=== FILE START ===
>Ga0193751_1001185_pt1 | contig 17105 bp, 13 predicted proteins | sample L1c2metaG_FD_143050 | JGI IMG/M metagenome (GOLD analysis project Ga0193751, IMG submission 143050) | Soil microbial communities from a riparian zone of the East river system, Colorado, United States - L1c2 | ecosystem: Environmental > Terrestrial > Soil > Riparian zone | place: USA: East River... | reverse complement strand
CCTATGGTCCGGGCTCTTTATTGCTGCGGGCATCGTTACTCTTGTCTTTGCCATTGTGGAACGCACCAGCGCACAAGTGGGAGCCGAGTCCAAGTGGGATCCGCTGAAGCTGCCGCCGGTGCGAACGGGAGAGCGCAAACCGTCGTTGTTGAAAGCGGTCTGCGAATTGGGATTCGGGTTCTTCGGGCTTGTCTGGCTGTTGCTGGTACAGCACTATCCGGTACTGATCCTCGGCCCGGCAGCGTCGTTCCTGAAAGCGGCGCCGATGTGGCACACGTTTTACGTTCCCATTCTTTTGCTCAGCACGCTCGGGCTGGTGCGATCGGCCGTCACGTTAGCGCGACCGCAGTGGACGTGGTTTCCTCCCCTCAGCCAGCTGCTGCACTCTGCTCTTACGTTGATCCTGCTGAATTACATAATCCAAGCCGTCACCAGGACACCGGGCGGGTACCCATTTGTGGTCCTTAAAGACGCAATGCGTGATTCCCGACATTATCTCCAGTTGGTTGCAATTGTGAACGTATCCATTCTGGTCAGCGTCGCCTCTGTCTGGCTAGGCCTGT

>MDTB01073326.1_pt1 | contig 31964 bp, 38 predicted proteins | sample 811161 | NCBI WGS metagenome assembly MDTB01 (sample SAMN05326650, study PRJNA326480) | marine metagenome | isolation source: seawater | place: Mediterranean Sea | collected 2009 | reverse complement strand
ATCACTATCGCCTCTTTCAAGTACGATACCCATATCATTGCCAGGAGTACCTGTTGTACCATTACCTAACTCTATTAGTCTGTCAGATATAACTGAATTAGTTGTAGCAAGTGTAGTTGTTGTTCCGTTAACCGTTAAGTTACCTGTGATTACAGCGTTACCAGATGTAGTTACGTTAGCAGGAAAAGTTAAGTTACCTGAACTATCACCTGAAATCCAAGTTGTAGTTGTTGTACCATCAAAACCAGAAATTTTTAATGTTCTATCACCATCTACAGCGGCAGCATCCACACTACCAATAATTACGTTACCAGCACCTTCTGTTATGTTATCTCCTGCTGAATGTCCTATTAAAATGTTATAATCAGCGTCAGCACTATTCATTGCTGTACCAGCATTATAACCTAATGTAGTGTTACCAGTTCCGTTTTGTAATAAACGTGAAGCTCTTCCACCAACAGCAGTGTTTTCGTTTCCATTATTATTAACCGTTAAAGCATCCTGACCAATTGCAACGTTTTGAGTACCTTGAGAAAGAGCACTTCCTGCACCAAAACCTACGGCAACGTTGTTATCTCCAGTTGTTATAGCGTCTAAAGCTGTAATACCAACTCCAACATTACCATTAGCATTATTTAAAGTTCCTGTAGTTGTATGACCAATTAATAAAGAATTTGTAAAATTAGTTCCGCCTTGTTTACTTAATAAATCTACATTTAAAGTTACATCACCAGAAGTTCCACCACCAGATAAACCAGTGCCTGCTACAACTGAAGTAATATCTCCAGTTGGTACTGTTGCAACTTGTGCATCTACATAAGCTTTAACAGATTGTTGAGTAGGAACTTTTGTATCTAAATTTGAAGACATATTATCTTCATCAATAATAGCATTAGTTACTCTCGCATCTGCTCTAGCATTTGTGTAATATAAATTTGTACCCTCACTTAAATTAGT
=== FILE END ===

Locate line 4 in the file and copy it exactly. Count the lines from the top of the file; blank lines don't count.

ATCACTATCGCCTCTTTCAAGTACGATACCCATATCATTGCCAGGAGTACCTGTTGTACCATTACCTAACTCTATTAGTCTGTCAGATATAACTGAATTAGTTGTAGCAAGTGTAGTTGTTGTTCCGTTAACCGTTAAGTTACCTGTGATTACAGCGTTACCAGATGTAGTTACGTTAGCAGGAAAAGTTAAGTTACCTGAACTATCACCTGAAATCCAAGTTGTAGTTGTTGTACCATCAAAACCAGAAATTTTTAATGTTCTATCACCATCTACAGCGGCAGCATCCACACTACCAATAATTACGTTACCAGCACCTTCTGTTATGTTATCTCCTGCTGAATGTCCTATTAAAATGTTATAATCAGCGTCAGCACTATTCATTGCTGTACCAGCATTATAACCTAATGTAGTGTTACCAGTTCCGTTTTGTAATAAACGTGAAGCTCTTCCACCAACAGCAGTGTTTTCGTTTCCATTATTATTAACCGTTAAAGCATCCTGACCAATTGCAACGTTTTGAGTACCTTGAGAAAGAGCACTTCCTGCACCAAAACCTACGGCAACGTTGTTATCTCCAGTTGTTATAGCGTCTAAAGCTGTAATACCAACTCCAACATTACCATTAGCATTATTTAAAGTTCCTGTAGTTGTATGACCAATTAATAAAGAATTTGTAAAATTAGTTCCGCCTTGTTTACTTAATAAATCTACATTTAAAGTTACATCACCAGAAGTTCCACCACCAGATAAACCAGTGCCTGCTACAACTGAAGTAATATCTCCAGTTGGTACTGTTGCAACTTGTGCATCTACATAAGCTTTAACAGATTGTTGAGTAGGAACTTTTGTATCTAAATTTGAAGACATATTATCTTCATCAATAATAGCATTAGTTACTCTCGCATCTGCTCTAGCATTTGTGTAATATAAATTTGTACCCTCACTTAAATTAGT